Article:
Github has released a beta of what it says is “ the text editor we've always wanted.”
Atom, for that is the software's name, is billed as “modern, approachable, and hackable to the core” and also “welcoming to an elementary school student on their first day learning to code, but also a tool they won't outgrow as they develop into seasoned hackers.”
Github's approach to the text editor is very interesting, as this description of the project shows:
“Web browsers are great for browsing web pages, but writing code is a specialized activity that warrants dedicated tools. More importantly, the browser severely restricts access to the local system for security reasons, and for us, a text editor that couldn't write files or run local subprocesses was a non-starter.
For this reason, we didn't build Atom as a traditional web application. Instead, Atom is a specialized variant of Chromium designed to be a text editor rather than a web browser. Every Atom window is essentially a locally-rendered web page.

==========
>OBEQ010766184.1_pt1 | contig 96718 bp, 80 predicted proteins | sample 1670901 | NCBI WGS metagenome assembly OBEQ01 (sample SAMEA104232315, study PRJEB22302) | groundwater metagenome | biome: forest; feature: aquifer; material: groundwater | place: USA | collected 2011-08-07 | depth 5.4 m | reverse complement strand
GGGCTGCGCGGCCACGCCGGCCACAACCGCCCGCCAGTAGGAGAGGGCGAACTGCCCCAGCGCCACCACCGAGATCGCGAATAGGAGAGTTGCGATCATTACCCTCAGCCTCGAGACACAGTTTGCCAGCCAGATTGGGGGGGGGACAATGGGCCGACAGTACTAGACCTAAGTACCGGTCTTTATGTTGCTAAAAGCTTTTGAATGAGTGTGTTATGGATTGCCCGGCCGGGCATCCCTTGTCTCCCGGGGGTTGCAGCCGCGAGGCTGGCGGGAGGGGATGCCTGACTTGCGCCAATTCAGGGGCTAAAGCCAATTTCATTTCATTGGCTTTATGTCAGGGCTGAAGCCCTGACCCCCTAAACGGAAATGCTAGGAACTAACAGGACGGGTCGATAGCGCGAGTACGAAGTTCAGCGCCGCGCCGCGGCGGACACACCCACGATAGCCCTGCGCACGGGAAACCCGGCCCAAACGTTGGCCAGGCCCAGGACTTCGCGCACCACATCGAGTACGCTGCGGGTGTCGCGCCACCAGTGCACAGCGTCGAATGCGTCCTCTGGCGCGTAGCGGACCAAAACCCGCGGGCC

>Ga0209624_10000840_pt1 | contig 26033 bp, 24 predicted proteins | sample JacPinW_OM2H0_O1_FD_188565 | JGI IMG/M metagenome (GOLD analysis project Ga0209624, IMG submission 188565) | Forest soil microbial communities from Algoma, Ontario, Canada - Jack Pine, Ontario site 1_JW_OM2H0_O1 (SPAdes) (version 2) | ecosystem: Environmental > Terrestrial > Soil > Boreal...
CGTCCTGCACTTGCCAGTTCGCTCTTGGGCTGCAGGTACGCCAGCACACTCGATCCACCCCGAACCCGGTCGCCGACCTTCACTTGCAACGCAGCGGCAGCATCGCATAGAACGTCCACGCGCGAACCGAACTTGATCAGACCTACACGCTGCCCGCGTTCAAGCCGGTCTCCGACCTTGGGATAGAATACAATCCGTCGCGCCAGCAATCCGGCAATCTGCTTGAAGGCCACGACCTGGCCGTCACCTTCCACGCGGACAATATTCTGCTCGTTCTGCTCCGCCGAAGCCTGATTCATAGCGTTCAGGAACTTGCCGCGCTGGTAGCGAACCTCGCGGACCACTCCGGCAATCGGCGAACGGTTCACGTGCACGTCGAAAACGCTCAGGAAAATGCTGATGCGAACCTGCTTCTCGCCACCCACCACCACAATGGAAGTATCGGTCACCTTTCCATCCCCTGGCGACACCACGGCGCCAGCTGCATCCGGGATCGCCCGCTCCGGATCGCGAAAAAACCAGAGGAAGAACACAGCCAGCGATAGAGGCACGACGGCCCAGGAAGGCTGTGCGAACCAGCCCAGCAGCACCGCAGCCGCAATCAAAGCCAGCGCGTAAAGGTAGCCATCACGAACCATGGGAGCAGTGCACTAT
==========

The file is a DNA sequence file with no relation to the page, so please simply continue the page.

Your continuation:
Really unique? And there we were thinking that uniqueness needs no modifiers.
Enough of such quibbling. What else can the software do?
For starters, it is “trivial to access the file system, spawn subprocesses, and even start servers directly from within your editor.” There's also this laundry list of goodies:
- File system browser
- Fuzzy finder for quickly opening files
- Fast project-wide search and replace
- Multiple cursors and selections
- Multiple panes
- Code folding
- A clean preferences UI
- Import TextMate grammars and themes
There's also a long list of dev-friendly keyboard shortcuts and much more.
Github says they built Atom with Atom. Despite that, the tool's in pre-release mode, although there are plenty of packages one can access and a signup form for those who would like a beta invite. ®